When Papa CEO, Andrew Parker, started noodling a new kind of care to address the needs of his own Papa, he knew that home could be healing.
He knew that the vast majority of older adults wanted to age in place, and that finding solutions to keep older adults in their homes could be a game-changer for their health.
What he didn’t know back in 2017 when he founded Papa was that in a matter of years, we would face a nationwide pandemic, one where nearly every American would be forced to stay in their home. He also didn’t realize that that shift to home would inspire a massive transformation to the entire American health care system.
In a session about how the move to the home is the biggest trend in health care in 2023, neurologist Dr. Ray Dorsey shared with us how he is bringing health care into the homes of older adults suffering from Parkinson’s disease.
He shared how the traditional assumption that the best health care comes in a clinical setting has been challenged again and again in the last few years. Anecdotally, an older adult struggling with mobility issues faces huge challenges just getting to a doctor’s appointment. By the time they walk in from a parking lot and check in, they’ve often spent upwards of 45 minutes and haven’t even seen a doctor! Dr. Dorsey explained that by meeting patients where they are, they get better care.
Eric Hunter followed this up with some data. He shared about a pilot done at CareOregon that provided in-home care coordination work in low-income homes. By just helping people to engage with the health care system, there was a vast improvement in all types of care. People started going to dentist appointments, outpatient mental health appointments, and screening appointments on a much more regular basis.
Hunter went on to explain how remote care is a powerful tool for health care providers. He demonstrated this by asking the audience who had been to a bank teller in the last month. One or two people raised their hands. Then he asked who had withdrawn money from an ATM. A few more people raised their hands. Then, he asked who had opened their bank account on a mobile device and the entire audience raised their hands.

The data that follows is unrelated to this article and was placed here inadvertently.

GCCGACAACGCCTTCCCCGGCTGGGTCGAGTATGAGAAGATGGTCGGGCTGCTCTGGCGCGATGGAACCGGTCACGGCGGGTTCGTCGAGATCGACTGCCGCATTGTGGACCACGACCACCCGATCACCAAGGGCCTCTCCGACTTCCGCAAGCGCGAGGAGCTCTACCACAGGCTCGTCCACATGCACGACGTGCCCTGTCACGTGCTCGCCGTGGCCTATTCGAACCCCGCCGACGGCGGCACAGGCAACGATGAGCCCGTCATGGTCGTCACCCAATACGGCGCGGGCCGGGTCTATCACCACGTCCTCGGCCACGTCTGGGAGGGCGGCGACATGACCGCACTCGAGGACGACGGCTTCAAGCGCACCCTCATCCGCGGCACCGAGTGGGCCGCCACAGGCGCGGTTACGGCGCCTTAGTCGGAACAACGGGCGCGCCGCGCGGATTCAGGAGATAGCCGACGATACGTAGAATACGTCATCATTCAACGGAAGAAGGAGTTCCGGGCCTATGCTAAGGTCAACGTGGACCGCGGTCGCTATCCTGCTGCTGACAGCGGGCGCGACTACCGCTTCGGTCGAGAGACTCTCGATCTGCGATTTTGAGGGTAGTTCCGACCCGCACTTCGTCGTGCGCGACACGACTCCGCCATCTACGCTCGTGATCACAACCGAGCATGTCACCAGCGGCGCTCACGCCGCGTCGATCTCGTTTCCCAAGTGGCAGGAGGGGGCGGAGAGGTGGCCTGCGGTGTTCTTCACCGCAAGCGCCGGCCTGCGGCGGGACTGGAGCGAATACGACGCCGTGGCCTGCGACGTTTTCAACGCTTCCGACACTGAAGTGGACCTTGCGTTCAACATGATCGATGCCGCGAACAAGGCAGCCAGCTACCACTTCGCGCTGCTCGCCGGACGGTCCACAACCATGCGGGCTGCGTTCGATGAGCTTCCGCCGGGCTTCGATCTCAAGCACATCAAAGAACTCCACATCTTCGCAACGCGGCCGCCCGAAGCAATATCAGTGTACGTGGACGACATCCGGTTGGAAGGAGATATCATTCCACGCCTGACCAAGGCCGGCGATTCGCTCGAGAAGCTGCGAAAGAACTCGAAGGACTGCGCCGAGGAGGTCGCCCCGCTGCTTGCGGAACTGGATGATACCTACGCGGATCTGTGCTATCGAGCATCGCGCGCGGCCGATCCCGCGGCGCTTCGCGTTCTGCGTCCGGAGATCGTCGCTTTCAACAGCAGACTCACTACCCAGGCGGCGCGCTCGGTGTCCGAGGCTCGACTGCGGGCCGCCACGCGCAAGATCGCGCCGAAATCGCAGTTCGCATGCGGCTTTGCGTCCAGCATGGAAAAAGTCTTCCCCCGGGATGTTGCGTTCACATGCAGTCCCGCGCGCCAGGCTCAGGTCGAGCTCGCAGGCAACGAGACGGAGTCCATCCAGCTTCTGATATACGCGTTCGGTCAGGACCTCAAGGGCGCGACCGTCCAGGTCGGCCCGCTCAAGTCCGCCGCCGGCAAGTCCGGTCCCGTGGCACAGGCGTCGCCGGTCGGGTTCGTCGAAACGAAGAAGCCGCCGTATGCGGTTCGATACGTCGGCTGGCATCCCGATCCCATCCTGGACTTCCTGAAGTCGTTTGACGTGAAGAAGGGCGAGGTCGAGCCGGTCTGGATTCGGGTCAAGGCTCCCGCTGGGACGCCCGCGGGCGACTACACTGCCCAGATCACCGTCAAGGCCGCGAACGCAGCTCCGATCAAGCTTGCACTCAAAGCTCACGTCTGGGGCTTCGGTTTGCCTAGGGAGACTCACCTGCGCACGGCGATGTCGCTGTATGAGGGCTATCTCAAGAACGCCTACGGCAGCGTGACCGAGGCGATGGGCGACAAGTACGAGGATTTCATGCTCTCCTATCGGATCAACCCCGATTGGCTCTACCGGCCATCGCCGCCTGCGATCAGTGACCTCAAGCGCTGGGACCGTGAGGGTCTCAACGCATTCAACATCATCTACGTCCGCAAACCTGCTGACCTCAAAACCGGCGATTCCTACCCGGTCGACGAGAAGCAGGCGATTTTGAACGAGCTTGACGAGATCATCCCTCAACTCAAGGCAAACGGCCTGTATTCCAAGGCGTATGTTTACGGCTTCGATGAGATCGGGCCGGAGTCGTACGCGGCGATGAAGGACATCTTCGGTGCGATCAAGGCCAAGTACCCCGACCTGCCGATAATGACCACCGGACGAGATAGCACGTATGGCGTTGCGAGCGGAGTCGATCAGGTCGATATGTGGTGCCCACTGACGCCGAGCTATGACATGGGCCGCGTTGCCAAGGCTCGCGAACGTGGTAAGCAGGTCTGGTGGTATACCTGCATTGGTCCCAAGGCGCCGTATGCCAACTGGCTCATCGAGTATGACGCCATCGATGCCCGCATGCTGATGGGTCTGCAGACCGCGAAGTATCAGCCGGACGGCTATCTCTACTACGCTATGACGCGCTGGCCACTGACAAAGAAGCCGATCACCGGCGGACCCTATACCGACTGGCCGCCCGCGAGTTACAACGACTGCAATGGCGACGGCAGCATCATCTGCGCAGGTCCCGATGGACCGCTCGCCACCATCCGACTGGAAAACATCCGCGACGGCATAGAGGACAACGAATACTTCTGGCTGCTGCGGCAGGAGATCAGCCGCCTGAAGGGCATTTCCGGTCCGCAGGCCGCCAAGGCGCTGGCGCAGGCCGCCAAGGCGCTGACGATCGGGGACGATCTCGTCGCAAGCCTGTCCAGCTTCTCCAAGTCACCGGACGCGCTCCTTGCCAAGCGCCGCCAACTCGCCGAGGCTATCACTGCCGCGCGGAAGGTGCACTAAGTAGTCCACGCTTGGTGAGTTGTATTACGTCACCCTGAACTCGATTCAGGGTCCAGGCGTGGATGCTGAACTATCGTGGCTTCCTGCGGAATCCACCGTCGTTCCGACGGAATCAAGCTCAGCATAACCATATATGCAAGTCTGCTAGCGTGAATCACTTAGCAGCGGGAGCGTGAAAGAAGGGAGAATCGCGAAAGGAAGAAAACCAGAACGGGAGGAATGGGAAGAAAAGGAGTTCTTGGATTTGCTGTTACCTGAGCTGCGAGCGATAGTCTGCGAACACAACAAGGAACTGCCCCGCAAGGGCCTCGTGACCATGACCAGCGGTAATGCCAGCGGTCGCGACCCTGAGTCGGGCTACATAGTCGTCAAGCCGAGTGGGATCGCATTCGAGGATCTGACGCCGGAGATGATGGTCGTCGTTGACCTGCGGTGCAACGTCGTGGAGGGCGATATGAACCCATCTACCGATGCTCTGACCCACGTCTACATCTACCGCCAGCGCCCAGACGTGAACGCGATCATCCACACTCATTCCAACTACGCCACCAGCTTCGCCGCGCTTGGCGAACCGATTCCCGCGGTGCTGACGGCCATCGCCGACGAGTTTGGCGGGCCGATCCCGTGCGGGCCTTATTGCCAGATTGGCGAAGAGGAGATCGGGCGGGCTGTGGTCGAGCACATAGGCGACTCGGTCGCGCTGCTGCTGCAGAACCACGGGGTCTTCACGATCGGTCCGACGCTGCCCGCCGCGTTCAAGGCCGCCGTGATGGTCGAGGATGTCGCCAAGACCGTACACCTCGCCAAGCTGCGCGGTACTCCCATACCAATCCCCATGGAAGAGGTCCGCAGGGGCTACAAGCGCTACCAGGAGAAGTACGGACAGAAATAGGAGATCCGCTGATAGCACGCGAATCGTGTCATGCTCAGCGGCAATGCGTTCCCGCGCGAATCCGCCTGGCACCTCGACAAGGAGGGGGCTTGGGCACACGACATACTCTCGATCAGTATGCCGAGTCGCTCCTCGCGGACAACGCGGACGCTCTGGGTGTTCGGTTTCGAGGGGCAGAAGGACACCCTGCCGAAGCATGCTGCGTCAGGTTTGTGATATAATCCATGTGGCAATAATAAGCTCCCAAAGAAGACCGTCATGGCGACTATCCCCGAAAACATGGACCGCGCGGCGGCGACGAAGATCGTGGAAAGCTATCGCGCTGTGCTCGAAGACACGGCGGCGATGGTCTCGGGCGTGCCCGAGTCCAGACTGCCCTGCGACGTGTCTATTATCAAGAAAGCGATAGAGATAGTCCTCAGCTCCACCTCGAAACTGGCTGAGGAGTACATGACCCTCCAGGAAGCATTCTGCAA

Health care needs to get away from “bankers hours”-- people need access to care in a place where it’s convenient and at times that are outside of the 9-5. The move to the home is a starting point from which we can help meet patients where they are in order to promote health equity and improve overall health.
Takeaway #5: Culture has a micro and macro impact on community health.
Dr. J. Nwando Olayiwola, Chief Equity Officer at Humana, explained how her position at Humana was created after the tragic killing of Breonna Taylor. After Taylor’s death, Humana realized that health in their community was contingent upon working to remove barriers to health for all populations.
As a health equity officer, Dr. O (as she asked us to call her) spends every day working to understand how each population can be best served by our health care system. She explained how her work is essentially to zoom out to understand what entire populations need and then to zoom back in to create equitable experiences for all people.
Dr. O shared how she is learning how important culture is for health. She explained how her own Nigerian culture, which really values family and generational connection, has helped shape her own perspectives on health. She also understands that the unique social, racial, and even generational cultures that make up different communities play a huge role on the health of the individuals in those communities.
Dr. O’s fellow panelist, Dr. Geeta Nayyar shared some research about African American workers who felt reluctant to return to the office after the pandemic. They reported that after working from home during the pandemic, the microaggressions faced in office settings became more apparent and they felt psychologically safer when working remotely. Dr. Nayyar went on to explain that a toxic culture– whether it’s in a community, an office, a family--isn’t going to change unless there is an intentional effort to change it.
The needs of different demographics need to be understood at a macro level, so that the individuals within that demographic can be reached on a personal basis. Dr. O and Dr. Nayaar agreed that this is the starting point in working toward health equity.
Attendee Emily McGrath shared with us that she is leaving the conference feeling empowered. She is considering how she (and all of us) can better integrate social support into health care. Over the past few days, she’s thought a lot about the role of social factors on health. A lot of work has been done, but there is so much more to do.
There’s a lot of work to do.
But we are leaving inspired, encouraged and ready to dive in.
In the coming weeks, we plan to release much more content from the Pathfinders summit. We will release video recordings of most of the sessions, plus related notes, takeaways and other tidbits. Stay tuned.
Pivoting Care: Their Terms, Their Turf
Health plans and care providers are shifting care to the home in order to best serve their member’s health care needs.
How Dismantling Ageism Benefits Every American
With more older adults living in America than ever before, health plans and providers are finding ways to support this growing population.